How to do it: Stand about two feet in front of a wall and lean against it. Slide down until your knees are at a 90-degree angle and hold the position. If you have a set of dumbbells, you can hold them out in front of your body for an added challenge. Hold the position for 30 seconds without coming up.
Tip: Keep drawing your navel in toward your spine so your back stays flat up against the wall.
Amp up your regular push-up with this challenging variation that also works your abs, obliques, butt, and hips, too.
How to do it: Start in a regular push-up position. Once you have lowered, bring your right knee in close to your right elbow and then return to the starting position. Do 8 reps, then switch sides. Do 2 sets total.
Side plank with dip
Another exercise that works your entire body and challenges your balance is the side plank. For a deep emphasis on the obliques, weâre adding a dip.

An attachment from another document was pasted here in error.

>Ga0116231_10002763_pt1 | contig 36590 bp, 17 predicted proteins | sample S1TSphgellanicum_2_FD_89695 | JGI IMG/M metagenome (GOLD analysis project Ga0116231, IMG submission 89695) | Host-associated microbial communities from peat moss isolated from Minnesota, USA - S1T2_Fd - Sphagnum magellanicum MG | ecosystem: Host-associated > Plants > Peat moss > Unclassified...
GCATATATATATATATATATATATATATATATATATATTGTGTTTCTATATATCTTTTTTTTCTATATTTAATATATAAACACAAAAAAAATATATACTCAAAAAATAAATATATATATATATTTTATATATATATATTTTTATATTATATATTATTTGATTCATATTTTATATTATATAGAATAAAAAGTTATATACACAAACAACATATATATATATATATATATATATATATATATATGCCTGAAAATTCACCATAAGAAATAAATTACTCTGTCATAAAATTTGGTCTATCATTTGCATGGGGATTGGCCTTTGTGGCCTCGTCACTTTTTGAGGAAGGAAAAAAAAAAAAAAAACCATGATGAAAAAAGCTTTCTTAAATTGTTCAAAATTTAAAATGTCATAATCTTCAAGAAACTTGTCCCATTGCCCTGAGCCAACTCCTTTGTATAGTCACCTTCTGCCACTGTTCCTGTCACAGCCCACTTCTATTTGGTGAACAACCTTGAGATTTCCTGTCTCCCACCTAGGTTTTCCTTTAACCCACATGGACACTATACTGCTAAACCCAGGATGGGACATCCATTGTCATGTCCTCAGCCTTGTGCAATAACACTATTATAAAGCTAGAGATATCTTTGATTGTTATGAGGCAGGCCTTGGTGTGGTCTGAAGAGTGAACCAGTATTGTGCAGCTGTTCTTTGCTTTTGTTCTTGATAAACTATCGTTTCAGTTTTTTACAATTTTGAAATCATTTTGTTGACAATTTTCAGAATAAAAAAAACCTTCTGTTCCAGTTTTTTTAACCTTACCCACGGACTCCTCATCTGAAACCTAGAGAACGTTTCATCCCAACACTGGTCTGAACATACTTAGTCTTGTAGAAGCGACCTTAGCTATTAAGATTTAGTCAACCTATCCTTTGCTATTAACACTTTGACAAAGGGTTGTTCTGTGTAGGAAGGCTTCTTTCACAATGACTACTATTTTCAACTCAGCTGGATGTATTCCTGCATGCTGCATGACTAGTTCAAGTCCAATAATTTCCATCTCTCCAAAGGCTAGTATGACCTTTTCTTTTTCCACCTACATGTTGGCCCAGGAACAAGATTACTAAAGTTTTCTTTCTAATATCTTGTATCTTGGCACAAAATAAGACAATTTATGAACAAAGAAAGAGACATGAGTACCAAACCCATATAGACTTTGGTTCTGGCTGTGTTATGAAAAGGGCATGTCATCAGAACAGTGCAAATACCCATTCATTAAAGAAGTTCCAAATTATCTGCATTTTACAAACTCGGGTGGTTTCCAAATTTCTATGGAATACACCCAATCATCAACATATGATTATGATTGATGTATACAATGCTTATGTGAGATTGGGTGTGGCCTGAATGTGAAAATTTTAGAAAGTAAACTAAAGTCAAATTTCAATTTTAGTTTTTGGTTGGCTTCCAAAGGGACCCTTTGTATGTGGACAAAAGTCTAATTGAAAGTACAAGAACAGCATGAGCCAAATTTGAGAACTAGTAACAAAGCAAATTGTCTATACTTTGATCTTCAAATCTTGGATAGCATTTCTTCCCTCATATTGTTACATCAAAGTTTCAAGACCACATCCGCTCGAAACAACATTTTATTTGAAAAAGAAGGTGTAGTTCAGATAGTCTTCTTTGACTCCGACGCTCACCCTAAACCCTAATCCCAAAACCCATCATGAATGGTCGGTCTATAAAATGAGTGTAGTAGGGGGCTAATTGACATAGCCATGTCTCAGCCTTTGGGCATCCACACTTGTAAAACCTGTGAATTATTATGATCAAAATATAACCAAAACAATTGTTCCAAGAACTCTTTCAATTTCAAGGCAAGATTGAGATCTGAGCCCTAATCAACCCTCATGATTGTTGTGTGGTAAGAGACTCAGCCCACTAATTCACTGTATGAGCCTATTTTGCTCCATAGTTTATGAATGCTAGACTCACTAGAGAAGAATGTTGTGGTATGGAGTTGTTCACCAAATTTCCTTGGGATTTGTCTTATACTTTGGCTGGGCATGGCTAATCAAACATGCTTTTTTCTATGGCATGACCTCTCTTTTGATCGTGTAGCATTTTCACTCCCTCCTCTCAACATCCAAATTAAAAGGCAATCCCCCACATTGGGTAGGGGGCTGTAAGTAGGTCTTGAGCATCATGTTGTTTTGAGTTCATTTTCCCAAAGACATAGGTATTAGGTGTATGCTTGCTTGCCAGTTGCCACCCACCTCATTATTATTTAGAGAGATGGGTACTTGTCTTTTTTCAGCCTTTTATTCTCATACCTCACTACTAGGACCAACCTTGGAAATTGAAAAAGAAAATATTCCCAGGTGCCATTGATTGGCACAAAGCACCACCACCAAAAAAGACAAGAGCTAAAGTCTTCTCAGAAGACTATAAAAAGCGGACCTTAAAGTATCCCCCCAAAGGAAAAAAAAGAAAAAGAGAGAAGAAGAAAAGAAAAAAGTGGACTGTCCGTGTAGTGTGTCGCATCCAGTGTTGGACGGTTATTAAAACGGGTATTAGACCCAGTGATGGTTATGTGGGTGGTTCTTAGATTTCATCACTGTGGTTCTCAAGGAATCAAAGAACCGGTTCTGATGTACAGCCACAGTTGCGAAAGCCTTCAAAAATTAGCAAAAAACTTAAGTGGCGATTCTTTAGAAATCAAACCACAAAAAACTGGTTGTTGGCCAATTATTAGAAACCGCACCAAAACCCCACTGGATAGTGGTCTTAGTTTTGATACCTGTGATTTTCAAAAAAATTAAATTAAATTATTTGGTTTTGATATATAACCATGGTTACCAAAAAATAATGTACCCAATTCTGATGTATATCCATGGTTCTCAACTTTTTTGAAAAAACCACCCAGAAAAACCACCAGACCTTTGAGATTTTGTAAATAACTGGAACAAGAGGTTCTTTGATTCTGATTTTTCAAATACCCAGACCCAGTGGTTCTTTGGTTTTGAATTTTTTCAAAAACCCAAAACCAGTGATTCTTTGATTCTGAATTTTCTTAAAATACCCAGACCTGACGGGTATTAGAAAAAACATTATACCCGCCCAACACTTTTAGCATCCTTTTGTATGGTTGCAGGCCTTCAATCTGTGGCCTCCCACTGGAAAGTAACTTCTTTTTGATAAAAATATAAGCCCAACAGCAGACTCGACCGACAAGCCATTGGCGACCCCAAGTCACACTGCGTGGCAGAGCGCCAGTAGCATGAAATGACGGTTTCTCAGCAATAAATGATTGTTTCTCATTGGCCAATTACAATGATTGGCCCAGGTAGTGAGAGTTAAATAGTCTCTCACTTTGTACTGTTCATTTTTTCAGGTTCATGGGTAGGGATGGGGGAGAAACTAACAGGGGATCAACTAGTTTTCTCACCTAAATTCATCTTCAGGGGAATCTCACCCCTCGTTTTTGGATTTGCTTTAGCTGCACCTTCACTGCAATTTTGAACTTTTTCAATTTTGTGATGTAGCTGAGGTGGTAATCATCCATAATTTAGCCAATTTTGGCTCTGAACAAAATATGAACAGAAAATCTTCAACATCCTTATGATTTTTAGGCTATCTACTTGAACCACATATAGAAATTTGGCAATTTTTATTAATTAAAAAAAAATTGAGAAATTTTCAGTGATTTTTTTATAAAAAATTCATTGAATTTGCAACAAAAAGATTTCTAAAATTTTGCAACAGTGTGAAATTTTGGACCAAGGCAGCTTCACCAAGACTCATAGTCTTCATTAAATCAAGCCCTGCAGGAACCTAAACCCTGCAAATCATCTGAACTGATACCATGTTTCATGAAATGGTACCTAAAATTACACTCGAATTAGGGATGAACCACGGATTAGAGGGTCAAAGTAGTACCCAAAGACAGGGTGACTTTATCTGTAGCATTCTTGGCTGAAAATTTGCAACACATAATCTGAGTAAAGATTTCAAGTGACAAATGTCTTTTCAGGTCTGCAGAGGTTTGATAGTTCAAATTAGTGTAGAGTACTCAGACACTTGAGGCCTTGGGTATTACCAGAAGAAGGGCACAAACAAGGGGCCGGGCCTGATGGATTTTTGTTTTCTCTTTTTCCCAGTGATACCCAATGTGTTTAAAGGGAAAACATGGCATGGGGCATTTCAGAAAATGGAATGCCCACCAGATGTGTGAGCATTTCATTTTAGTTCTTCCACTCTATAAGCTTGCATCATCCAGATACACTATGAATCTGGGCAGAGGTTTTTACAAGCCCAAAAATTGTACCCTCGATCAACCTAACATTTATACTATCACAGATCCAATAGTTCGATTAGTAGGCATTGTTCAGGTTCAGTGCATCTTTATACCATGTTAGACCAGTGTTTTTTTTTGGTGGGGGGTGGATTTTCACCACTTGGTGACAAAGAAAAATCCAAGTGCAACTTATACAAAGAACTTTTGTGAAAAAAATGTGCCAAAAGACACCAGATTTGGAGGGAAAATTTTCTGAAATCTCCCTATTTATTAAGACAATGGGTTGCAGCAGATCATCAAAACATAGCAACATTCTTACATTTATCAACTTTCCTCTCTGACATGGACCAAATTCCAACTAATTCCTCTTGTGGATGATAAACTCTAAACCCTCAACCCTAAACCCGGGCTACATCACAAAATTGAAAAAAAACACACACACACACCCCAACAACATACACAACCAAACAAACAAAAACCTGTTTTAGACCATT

How to do it:Â Lie on your side with legs stretched out and place your left elbow on the ground directly underneath your shoulder. Stack your feet on top of each other and lift your body up into a straight line. Once your body is balanced, dip your hips down toward the floor and lift them up higher than your starting position. Do 15 reps and then switch sides. For an added challenge, hold a 5-pound weight above your head with the opposite arm while performing the dips.
RELATED: 20 Ways to Do a Plank
Kneeling side leg kick
Kneeling side leg kicks challenge your core to keep you from falling forward in addition to working the upper body, glutes, and legs.
How to do it:Â Start kneeling. Carefully fall onto your left hand and extend your right leg out to the side so there is one long line in the body. Inhale and kick your right leg forward with a flexed foot, and exhale extending your leg behind you with a pointed foot. The challenge is trying to keep the torso from rocking back and forth. Do 15 reps on each side.
Plank with arm lift
Another way to switch up your standard plank is by adding some arm lifts. You might be surprised how a small lift of your arm can make a big difference in the intensity of the move.